A woman in Beijing has filed a lawsuit against her mother-in-law in a dispute over the car plate left behind by her husband, who died in the fatal storm that hit Beijing in July 2012.
The dispute is Beijing's first of its kind. The municipality launched policies in 2010 to issue a fixed number of car plates every month to curb traffic congestion.
The woman, surnamed Ren, filed the lawsuit against her mother-in-law at a court in the municipality's Fangshan district, The Mirror reported on Wednesday.
Ren's husband, surnamed Li, died in the storm last year that killed at least 77 people, and the family's car was also destroyed.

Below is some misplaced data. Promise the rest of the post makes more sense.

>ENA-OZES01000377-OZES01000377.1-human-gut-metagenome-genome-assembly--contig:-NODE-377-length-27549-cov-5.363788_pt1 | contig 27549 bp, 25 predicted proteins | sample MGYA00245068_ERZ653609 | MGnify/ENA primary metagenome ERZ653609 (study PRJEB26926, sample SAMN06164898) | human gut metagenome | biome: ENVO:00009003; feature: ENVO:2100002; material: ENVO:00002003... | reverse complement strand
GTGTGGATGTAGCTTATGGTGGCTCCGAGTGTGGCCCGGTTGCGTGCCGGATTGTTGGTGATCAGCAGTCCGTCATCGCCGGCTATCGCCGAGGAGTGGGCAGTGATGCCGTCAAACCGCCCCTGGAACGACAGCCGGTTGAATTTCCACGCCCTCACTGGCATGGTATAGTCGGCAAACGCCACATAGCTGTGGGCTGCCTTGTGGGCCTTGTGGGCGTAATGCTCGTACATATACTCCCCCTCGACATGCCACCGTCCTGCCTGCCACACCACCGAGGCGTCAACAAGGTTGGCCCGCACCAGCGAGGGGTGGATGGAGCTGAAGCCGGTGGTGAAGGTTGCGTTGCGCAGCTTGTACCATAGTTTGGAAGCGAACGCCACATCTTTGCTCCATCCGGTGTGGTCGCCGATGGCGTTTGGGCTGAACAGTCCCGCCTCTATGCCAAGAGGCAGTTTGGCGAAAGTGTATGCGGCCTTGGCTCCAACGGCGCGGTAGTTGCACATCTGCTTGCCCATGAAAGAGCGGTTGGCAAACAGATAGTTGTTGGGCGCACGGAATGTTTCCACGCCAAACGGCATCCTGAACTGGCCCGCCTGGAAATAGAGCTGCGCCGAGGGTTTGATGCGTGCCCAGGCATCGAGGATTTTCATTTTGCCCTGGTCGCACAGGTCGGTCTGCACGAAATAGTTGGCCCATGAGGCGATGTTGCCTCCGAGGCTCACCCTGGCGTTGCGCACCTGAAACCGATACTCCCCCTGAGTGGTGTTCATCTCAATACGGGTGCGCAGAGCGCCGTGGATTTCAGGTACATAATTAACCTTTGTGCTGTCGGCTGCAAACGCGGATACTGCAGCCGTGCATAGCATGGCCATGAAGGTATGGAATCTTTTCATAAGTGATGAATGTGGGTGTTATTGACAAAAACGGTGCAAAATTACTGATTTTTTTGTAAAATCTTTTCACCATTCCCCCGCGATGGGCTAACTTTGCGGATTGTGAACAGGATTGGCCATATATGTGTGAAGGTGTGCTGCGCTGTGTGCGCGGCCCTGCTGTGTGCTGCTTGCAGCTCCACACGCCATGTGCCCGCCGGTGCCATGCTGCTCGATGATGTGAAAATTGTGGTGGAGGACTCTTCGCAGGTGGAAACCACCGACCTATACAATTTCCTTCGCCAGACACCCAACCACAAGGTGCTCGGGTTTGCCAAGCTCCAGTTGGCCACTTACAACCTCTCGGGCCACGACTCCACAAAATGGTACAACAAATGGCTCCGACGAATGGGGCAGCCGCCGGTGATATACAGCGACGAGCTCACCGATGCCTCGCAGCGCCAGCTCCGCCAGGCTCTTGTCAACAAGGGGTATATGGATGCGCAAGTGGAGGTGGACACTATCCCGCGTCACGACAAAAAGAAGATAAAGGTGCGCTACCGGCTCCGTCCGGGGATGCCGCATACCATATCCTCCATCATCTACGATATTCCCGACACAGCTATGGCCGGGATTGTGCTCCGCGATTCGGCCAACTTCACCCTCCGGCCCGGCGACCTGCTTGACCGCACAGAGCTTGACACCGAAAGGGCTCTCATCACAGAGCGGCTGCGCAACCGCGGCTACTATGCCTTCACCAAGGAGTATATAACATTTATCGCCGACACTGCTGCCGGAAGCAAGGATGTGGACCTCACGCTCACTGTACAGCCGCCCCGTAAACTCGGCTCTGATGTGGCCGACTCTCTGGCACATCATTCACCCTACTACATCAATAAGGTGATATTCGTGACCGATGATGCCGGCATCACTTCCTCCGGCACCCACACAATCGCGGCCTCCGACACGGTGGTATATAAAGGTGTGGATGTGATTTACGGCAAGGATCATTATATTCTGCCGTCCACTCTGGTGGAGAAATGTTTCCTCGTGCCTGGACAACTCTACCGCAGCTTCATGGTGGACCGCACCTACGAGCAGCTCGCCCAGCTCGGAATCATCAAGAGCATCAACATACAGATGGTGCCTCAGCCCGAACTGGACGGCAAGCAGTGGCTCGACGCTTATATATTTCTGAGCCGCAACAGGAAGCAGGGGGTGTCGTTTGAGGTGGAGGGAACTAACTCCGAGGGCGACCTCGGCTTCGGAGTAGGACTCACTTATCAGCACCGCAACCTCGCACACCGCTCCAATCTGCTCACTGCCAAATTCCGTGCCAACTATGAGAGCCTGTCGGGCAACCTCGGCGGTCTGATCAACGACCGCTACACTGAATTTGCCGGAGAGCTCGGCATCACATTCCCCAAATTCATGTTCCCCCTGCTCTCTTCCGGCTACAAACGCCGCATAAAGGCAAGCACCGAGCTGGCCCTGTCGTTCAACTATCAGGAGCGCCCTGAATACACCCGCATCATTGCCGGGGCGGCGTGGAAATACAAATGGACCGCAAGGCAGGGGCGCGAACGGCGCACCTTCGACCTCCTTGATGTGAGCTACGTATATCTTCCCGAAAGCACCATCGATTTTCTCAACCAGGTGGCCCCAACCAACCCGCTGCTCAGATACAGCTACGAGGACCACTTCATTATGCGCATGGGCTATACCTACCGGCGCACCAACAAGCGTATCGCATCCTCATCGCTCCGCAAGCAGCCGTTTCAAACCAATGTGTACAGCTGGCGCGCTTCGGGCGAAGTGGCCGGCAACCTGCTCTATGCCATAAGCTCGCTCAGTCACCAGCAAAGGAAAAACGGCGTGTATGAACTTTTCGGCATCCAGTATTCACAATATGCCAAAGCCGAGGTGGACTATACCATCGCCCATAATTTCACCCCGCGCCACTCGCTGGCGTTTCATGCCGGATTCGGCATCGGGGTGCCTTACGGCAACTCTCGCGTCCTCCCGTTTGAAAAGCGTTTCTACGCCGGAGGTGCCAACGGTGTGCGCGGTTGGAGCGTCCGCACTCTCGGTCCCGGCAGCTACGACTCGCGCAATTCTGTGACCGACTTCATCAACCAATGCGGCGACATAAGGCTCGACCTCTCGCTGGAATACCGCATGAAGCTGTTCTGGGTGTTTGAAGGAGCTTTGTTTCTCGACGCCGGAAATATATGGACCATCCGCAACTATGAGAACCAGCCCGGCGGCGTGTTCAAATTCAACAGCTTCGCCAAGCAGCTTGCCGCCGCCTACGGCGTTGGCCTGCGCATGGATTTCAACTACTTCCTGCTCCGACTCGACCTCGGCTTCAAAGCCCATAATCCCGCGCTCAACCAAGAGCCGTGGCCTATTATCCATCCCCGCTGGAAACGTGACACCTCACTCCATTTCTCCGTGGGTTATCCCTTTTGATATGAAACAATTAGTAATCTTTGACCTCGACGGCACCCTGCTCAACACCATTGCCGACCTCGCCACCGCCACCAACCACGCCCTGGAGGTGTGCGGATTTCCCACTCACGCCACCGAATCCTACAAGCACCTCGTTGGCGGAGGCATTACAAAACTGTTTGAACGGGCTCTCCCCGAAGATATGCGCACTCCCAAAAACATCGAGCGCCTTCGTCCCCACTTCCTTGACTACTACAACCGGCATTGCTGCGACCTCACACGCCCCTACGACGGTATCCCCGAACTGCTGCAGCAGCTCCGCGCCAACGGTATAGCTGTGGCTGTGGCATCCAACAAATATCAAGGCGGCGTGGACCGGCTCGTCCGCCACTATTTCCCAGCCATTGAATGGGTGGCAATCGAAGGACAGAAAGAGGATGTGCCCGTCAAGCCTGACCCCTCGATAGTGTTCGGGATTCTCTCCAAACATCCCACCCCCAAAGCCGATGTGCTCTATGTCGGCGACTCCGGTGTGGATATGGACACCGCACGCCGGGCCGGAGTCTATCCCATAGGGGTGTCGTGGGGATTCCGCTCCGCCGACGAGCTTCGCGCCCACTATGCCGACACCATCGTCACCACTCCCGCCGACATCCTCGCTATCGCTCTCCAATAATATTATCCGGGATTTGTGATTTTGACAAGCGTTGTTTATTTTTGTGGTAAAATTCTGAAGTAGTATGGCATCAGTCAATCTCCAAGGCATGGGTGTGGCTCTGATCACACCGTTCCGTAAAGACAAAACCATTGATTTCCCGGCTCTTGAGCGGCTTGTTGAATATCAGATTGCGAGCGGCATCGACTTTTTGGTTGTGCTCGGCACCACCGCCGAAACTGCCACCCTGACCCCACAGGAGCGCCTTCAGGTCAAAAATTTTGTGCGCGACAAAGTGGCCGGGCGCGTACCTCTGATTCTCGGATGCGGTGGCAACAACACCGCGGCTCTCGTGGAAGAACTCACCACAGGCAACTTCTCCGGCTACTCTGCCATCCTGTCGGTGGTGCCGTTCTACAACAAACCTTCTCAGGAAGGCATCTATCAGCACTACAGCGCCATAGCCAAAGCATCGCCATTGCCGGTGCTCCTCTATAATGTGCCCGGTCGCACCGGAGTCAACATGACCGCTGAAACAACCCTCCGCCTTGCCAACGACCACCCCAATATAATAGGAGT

Ren, who doesn't have a hukou, or permanent residency document, in Beijing, is not able to buy a car as the municipality uses a lottery system to issue the car plates, and only permanent residents or residents who have paid taxes for more than five years can participate.
Ren is claiming that the car plate is part of her inheritance, and that her mother-in-law is already in her 70s, which means that she is too old to drive under Chinese law.
However, the defendant, surnamed Cai and represented by her youngest son at the court, insisted that the car was bought by the family before Ren and her husband got married and that thus the car ownership has nothing to do with Ren.
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